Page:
>In the new movie, Clash of the Titans (which I realize isn’t new, but it just got redone and came out in theaters) near the end, there is a very interesting line that has stuck with me. It was something along the lines of: “I wanted them to worship us again, but I didn’t want it to cost me a son.”

The line is said by Zeus to his son Perseus, who we find out is a demigod – half man, half god. The main thrust of the movie is that humanity has decided to stop worshiping the gods. The gods feed off the prayers of humanity, that is how they maintain their immortality. Zeus is concerned with making sure that people continue praying to the gods, and out of desperation, is convinced to allow Hades drive them to fear the gods.
Perseus is on a quest to stop Hades from destroying Argos, and at the same time, exact some measure of revenge on him for killing his family. Zeus finds out that Perseus is alive and tries to help him in his quest. It’s pretty clear that Zeus does care about Perseus as his own son, even though he wasn’t aware of his existence until recently.
When it’s all said and done, Zeus says his line which is quoted above: I wanted them to worship us again, but I didn’t want it to cost me a son. This is where the Greek gods of mythology differ from the Almighty Creator of the world. While I don’t think that God wanted to give his Son, it was the only way. Zeus is selfish about his love for his son. God gives his son because it is what is best for the whole world. Zeus wants worship because it keeps him immortal. God wants worship because it is the proper response to His holiness and love, grace and mercy.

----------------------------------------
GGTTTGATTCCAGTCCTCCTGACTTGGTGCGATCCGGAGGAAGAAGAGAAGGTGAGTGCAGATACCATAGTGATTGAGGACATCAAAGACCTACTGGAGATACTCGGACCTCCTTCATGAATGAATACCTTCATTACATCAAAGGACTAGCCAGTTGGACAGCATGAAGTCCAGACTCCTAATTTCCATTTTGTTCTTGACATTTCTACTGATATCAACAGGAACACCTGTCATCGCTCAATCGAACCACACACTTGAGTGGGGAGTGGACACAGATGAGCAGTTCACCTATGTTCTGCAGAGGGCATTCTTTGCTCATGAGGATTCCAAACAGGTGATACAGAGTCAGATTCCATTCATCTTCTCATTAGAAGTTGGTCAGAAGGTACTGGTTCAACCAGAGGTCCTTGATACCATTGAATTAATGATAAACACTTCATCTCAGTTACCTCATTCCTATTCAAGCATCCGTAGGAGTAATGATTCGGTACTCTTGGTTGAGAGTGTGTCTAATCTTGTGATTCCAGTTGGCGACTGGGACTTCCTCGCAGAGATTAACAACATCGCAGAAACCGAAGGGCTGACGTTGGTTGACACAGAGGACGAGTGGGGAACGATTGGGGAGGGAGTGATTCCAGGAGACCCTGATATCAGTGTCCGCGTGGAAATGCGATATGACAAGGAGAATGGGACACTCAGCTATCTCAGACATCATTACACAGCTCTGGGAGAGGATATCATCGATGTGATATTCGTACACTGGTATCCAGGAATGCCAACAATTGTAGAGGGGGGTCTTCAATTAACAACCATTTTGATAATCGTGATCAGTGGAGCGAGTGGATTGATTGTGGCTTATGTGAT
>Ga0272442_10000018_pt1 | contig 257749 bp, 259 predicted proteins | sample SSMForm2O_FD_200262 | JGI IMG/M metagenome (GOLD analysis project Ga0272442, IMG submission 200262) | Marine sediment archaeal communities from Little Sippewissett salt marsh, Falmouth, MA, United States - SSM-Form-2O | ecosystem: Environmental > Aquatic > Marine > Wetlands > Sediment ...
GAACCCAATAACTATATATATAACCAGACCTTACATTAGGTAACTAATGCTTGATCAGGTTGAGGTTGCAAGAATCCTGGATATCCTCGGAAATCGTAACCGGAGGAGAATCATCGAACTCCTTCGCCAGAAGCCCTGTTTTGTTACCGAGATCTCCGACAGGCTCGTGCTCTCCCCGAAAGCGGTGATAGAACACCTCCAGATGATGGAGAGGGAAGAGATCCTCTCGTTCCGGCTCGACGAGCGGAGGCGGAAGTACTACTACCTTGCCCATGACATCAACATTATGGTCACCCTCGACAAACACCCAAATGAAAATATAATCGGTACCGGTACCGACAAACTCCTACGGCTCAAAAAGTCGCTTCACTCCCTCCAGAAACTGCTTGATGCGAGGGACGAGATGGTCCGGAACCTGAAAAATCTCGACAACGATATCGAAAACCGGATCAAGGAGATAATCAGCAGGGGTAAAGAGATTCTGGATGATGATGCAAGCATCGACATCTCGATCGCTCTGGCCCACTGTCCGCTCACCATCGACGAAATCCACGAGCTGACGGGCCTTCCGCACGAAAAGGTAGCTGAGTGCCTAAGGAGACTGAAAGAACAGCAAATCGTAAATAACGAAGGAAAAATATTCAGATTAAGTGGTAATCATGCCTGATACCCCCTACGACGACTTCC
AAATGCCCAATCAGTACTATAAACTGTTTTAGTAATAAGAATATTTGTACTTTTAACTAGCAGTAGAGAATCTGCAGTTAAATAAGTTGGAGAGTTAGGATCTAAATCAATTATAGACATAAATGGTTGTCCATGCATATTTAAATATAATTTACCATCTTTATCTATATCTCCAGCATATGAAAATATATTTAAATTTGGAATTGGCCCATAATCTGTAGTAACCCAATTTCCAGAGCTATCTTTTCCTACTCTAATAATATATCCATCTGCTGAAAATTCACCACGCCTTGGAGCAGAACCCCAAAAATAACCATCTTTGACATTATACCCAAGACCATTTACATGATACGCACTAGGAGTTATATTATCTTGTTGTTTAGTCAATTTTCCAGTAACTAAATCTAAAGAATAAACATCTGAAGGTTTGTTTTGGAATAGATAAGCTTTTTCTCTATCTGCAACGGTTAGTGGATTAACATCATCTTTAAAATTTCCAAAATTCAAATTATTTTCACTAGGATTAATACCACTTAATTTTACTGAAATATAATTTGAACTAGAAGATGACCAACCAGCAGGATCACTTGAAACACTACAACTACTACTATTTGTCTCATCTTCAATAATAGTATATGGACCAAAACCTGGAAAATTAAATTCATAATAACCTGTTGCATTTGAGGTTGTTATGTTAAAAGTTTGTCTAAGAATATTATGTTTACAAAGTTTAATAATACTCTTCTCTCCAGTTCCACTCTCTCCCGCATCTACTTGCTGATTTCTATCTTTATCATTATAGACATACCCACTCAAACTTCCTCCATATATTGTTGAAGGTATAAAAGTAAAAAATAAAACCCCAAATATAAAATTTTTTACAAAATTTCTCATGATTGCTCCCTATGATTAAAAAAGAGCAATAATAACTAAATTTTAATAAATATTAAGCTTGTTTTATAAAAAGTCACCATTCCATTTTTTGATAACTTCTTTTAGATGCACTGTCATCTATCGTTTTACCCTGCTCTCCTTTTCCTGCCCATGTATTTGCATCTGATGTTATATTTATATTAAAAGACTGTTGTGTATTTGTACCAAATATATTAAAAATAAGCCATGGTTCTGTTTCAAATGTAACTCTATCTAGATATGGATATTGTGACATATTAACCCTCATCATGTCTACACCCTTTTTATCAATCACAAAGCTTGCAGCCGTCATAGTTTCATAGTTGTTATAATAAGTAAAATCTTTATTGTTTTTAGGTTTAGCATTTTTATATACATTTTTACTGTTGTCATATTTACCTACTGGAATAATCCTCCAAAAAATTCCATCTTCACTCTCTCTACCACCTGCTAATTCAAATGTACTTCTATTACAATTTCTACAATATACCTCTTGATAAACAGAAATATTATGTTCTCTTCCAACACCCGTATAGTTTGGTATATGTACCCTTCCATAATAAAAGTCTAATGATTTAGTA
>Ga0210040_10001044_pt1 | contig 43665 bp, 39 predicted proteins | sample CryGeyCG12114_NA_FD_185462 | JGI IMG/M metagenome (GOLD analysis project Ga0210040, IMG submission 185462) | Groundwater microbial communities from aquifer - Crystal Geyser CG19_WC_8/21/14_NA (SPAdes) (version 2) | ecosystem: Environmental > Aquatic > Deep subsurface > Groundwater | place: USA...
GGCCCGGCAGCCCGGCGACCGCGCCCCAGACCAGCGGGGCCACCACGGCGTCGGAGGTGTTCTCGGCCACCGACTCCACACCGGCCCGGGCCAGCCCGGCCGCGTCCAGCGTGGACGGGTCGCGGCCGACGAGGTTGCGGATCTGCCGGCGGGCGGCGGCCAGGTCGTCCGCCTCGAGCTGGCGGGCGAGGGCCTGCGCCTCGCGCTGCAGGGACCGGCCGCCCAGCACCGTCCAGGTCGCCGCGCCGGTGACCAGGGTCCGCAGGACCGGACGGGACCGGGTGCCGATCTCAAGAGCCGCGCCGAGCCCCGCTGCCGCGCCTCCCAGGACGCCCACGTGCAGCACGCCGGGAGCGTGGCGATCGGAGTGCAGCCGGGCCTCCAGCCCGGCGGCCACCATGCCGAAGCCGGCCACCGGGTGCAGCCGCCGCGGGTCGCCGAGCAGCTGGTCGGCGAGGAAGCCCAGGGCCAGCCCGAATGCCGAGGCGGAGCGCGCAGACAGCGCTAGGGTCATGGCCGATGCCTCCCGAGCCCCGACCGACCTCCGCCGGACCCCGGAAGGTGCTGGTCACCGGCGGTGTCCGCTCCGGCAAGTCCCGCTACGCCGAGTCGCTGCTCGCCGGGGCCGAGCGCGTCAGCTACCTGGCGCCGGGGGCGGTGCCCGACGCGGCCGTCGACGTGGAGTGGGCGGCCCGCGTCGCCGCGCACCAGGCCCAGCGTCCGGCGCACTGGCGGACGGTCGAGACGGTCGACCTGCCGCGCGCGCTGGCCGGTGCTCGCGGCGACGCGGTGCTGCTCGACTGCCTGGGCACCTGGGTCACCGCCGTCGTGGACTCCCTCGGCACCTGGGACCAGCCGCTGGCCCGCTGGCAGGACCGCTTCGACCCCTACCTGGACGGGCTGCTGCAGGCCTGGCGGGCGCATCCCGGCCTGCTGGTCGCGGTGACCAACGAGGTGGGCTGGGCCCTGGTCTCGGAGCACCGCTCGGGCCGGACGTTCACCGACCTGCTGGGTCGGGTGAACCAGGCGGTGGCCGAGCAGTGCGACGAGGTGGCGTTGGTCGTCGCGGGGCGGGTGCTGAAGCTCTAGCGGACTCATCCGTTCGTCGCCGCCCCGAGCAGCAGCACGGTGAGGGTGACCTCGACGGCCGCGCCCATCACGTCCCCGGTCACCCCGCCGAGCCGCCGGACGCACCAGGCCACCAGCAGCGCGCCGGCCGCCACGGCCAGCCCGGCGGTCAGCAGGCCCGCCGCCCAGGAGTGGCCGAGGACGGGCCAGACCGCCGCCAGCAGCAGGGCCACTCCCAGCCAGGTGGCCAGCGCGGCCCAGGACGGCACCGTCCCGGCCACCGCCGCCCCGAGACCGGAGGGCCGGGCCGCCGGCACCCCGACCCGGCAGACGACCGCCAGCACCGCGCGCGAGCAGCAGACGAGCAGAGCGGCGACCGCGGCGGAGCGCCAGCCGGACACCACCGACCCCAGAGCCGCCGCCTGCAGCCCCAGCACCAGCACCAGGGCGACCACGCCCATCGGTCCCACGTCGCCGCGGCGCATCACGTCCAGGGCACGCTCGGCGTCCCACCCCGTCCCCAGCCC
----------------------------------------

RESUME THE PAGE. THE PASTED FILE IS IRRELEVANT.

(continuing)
I don’t know if it was coincidence or irony that this movie was released on Easter weekend, especially with that line near the end. I think in some sense, maybe God didn’t want our relationship with Him to cost a son, but the reality is that it was the only way.